Tesla's Elon Musk Says Boeing 787 Batteries Are Inherently Unsafe


  • Boeing 787 Picture

    Boeing 787 Picture

    Tesla's Elon Musk is one of many experts trying to get to the bottom of problems with the Boeing 787. | January 30, 2013

Just the Facts:
  • Elon Musk, the CEO of Tesla Motors and SpaceX, says the lithium-ion batteries installed on the Boeing 787 are "inherently unsafe."
  • Musk has offered to help find a solution to the problems on the new Boeing 787 airliner.
  • Boeing told Edmunds on Wednesday that the lithium-ion batteries were selected "after a careful review of available alternatives because they best met the performance and design objectives of the 787. Based on everything we know at this point, we have not changed our evaluation."

PALO ALTO, California — Elon Musk, the CEO of Tesla Motors and SpaceX, says the lithium-ion batteries installed on the Boeing 787 are "inherently unsafe," in an e-mailed message to Flightglobal.

Musk has offered — as an outside expert — to help find a solution to the problems on the new Boeing 787 airliner.

Boeing told Edmunds on Wednesday that the lithium-ion batteries were selected "after a careful review of available alternatives because they best met the performance and design objectives of the 787. Based on everything we know at this point, we have not changed our evaluation."

"We are supporting investigations that will determine the cause of the recent incidents," wrote Marc Birtel, a Boeing spokesman in response to an e-mailed query from Edmunds. "Until those investigations conclude, we can't speculate on what the results might be."

Musk tweeted his remarks to Flightglobal on Wednesday.

"Unfortunately, the pack architecture supplied to Boeing is inherently unsafe," Musk wrote. "Large cells without enough space between them to isolate against the cell-to-cell thermal domino effect means it is simply a matter of time before there are more incidents of this nature."

Musk added: "They (Boeing) believe they have this under control, although I think there is a fundamental safety issue with the architecture of a pack with large cells."

Earlier, Boeing confirmed it is using outside experts to help in the investigation of two recent 787 incidents, including one in which a battery on a Boeing 787 burst into flames in Boston. But the company said it would not identify the outside experts by name.

"We are engaged with a number of experts, both inside and outside the company, in resolving the issue and returning the 787 fleet to flight status," Birtel told Edmunds. "However, we are not identifying them by name publicly."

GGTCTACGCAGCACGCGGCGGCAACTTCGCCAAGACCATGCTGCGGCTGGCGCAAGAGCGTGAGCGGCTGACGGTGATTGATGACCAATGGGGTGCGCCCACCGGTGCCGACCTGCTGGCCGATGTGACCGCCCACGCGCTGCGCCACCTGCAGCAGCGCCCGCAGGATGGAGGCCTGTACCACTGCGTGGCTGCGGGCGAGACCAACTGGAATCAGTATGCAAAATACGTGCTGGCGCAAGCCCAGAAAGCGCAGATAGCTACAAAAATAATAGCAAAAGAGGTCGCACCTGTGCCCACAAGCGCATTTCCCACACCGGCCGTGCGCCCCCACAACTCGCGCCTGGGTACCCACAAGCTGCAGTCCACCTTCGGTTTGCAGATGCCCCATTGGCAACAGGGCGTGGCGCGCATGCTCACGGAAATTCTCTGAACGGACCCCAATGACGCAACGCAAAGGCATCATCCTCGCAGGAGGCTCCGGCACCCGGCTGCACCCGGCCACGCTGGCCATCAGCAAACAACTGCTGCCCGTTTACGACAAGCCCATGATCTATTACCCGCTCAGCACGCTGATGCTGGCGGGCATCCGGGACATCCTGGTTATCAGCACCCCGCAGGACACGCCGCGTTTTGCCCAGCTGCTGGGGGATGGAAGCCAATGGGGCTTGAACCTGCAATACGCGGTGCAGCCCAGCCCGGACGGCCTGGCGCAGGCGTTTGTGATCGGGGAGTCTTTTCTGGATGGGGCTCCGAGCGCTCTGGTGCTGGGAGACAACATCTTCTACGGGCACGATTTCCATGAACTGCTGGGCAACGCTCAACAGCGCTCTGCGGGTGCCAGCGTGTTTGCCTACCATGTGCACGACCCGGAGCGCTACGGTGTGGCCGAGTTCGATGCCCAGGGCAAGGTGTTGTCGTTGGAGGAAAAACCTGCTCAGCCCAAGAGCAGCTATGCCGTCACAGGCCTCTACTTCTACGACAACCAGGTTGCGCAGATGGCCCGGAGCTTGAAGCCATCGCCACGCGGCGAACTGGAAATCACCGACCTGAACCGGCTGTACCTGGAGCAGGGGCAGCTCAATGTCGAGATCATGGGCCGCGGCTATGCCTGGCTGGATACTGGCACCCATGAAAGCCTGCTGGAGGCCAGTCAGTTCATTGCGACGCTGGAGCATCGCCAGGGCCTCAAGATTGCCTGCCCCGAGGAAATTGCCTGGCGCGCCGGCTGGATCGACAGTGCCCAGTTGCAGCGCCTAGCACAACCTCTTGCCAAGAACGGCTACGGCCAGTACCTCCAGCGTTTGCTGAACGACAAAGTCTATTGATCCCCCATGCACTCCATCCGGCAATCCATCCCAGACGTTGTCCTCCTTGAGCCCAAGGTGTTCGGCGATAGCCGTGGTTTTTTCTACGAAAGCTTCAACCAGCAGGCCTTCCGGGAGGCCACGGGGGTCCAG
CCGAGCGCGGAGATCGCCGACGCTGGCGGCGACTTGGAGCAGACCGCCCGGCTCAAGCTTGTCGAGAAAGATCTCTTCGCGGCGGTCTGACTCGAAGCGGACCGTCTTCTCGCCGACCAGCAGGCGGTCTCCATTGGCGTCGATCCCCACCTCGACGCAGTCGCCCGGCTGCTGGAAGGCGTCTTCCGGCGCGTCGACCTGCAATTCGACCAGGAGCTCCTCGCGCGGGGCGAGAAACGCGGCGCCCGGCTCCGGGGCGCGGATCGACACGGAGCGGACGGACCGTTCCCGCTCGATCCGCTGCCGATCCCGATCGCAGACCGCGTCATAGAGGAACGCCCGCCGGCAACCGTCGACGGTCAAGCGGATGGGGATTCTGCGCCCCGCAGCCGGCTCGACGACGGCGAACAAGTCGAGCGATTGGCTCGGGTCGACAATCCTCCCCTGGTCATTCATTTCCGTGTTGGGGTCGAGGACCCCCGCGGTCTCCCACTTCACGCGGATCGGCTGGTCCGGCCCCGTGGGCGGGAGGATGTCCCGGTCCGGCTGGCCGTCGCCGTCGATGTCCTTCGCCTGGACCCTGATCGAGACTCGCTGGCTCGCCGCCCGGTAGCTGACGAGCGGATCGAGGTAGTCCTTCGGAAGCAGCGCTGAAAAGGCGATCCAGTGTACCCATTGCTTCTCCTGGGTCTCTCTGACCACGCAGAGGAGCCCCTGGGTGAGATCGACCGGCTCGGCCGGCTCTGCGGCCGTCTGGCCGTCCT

Boeing and Tesla use batteries fueled by lithium cobalt oxide.

Musk, who has a physics degree from the University of Pennsylvania and a business degree from Wharton, created a buzz when he issued the following tweet on January 26: "Desire to help Boeing is real & am corresponding with 787 chief engineer."

Edmunds says: The fleet of Boeing 787s remains grounded as experts, including Musk, search diligently to get to the bottom of things.

Comments

  • kafantaris kafantaris Posts:

    Since large lithium batteries are a headache -- if not inherently dangerous -- we have to look at alternatives. One is to go back to the heavier nickel-cadmium batteries. Another is to use fuel cells. Fuel cells are now used in warehouse lifts and they supply unattended backup power to cell towers. Why not use them in commercial airplanes? They have proved reliable for over a decade in our space Shuttle. http://spaceflight.nasa.gov/shuttle/reference/shutref/orbiter/eps/pwrplants.html What about cost? With $16,000 for a lithium battery, cost is relative. Moreover, fuel cells are now a sixth of what they were five years ago. What about the Hindenburg? Those flames etched in our minds came from the fresh paint on the tarp. Hydrogen itself burns colorless, last about a second, and the flames go straight up. But where would we store the hydrogen? In tanks of the type now used in fuel cell cars -- and they can be refilled every time the plane refuels. Or we could go with low pressure, though heavier, metal hydride tanks. This could eventually lead to our use of hydrides as artificial muscles -- to operate the plane's wings, brakes and landing gear. Metal hydrides can do this easily by us merely changing the current of the heating element inside the tank. http://news.discovery.com/tech/biotechnology/artificial-muscle-hydrogen-artificial.htm

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